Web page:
Industry-specific metrology standards

In addition to standards created by national and international standards organizations, many large and small industrial companies also define metrology standards and procedures to meet their particular needs for technically and economically competitive manufacturing. These standards and procedures, while drawing in part upon the national and international standards, also address the issues of what specific instrument technology will be used to measure each quantity, how often each quantity will be measured, and which definition of each quantity will be used as the basis for accomplishing the process control that their manufacturing and product specifications require. Industrial metrology standards include dynamic control plans, also known as “dimensional control plans”, or “DCPs”, for their products.

In industrial metrology, several issues beyond accuracy constrain the usability of metrology methods. These include 1. The speed with which measurements can be accomplished on parts or surfaces in the process of manufacturing, which must match the TAKT Time of the production line. 2. The completeness with which the manufactured part can be measured such as described in High-definition metrology, 3. The ability of the measurement mechanism to operate reliably in a manufacturing plant environment considering temperature, vibration, dust, and a host of other potential hostile factors, 4. The ability of the measurement results, as they are presented, to be assimilated by the manufacturing operators or automation in time to effectively control the manufacturing process variables, and 5. The total financial cost of measuring each part.


At the base of metrology is the definition, realisation and dissemination of units of measurement. Physical or chemical properties are quantised by assigning a property value in some multiple of a measurement unit.

The basic 'lineage' of measurement standards are:

  1. The definition of a unit, based on some physical constant, such as absolute zero, the freezing point of water, etc.; or an agreed-upon arbitrary standard.
  2. The realisation of the unit by experimental methods and the scaling into multiples and submultiples, by establishment of primary standards. In some cases an approximation is used, when the realisation of the units is less precise than other methods of generating a scale of the quantity in question. This is presently the situation for the electrical units in the SI, where voltage and resistance are defined in terms of the ampere, but are used in practice from realisations based on the Josephson effect and the quantised Hall effect.
  3. the transfer of traceability from the primary standards to secondary and working standards. This is achieved by calibration.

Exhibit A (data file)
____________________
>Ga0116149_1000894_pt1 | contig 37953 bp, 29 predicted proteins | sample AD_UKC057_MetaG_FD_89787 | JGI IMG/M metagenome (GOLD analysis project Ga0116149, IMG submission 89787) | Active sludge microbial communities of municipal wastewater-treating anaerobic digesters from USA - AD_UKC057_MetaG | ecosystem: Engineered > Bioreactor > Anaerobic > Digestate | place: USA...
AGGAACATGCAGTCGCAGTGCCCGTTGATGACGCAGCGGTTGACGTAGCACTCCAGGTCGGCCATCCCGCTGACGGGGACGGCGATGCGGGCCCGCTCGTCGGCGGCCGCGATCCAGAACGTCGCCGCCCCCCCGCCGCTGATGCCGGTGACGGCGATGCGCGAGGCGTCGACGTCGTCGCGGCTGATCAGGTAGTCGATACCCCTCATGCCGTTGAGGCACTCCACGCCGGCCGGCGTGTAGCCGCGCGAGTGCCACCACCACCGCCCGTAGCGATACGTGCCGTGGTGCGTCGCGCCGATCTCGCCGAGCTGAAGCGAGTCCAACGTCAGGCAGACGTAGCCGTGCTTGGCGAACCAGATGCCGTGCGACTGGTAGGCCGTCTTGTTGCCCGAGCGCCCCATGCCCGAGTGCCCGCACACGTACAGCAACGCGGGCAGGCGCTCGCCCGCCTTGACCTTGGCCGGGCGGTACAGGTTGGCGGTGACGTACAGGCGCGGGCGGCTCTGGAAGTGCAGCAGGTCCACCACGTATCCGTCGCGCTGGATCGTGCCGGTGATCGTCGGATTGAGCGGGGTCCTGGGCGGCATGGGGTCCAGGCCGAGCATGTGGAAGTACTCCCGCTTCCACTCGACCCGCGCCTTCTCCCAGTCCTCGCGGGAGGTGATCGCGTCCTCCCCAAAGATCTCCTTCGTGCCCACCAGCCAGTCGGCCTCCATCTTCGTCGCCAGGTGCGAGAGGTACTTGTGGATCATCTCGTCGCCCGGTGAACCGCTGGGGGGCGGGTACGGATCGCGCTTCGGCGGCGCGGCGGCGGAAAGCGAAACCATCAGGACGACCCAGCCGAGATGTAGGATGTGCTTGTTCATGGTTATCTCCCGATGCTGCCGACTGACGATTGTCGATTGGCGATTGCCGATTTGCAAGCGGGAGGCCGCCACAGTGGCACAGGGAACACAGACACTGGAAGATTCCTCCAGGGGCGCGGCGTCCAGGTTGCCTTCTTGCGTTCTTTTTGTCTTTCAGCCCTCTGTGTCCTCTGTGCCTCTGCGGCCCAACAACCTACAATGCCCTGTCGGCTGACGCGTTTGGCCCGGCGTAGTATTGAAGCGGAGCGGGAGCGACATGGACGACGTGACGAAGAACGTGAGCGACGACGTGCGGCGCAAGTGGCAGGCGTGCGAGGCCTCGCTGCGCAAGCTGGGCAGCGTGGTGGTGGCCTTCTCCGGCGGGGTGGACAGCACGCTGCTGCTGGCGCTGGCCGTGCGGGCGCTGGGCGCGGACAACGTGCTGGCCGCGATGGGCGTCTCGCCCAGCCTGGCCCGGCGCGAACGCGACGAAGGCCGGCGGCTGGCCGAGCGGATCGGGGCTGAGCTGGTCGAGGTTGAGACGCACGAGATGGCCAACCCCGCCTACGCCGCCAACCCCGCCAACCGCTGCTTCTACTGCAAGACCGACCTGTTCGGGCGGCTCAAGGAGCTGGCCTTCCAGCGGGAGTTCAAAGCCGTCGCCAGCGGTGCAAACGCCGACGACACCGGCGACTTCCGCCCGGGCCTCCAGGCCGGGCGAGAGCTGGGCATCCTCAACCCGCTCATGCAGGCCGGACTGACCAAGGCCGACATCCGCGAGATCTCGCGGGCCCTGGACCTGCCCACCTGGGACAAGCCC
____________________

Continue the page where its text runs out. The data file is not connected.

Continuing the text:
Theoretically, metrology, as the science of measurement, attempts to validate the data obtained from test equipment. Though metrology is the science of measurement, in practical applications, it is the enforcement, verification and validation of predefined standards for precision, accuracy, traceability, and reliability.

  1. Accuracy is the degree of exactness which the final product corresponds to the measurement standard.
  2. Preciseness refers to the degree of exactness which a measuring instrument can determine accuracy (actually, inaccuracy).
  3. Reliability refers to the consistency of accurate results over consecutive measurements.
  4. Traceability refers to the ongoing validations that the measurement of the final product conforms to the original standard of measurement.

(Fundamentals of Dimensional Metrology, Ted Busch, Wilkie Bros Foundation, Delmar Publishers, ISBN 0-8273-2127-9)

These standards can vary widely, but are often mandated by governments, agencies, and treaties such as the International Organization for Standardization, the Metre Convention, or the FDA. These agencies promulgate policies and regulations that standardize industries, countries, and streamline international trade, products, and measurements. Metrology is, at its core, an analysis of the uncertainty of individual measurements, and attempts to validate each measurement made with a given instrument, and the data obtained from it. The dissemination of traceability to consumers in society is often performed by dedicated calibration laboratory with a recognized quality system in compliance with such standards. National laboratory accreditation schemes have been established to offer third-party assessment of such quality systems. A central requirement of these accreditations is documented traceability to national or international standards.

Some common standards include:

  • ISO 17025:2005 - General Requirements for Calibration Laboratories
  • ISO 9000 - Quality Systems Management
  • ISO 14000 - Environmental Management
  • 21 CFR Part 210/211 - FDA Regulations concerning GMP (Good Maintenance Practices) Quality Systems
  • 21 CFR Part 110 - FDA Regulations concerning Food Industry GMP's

See also


External links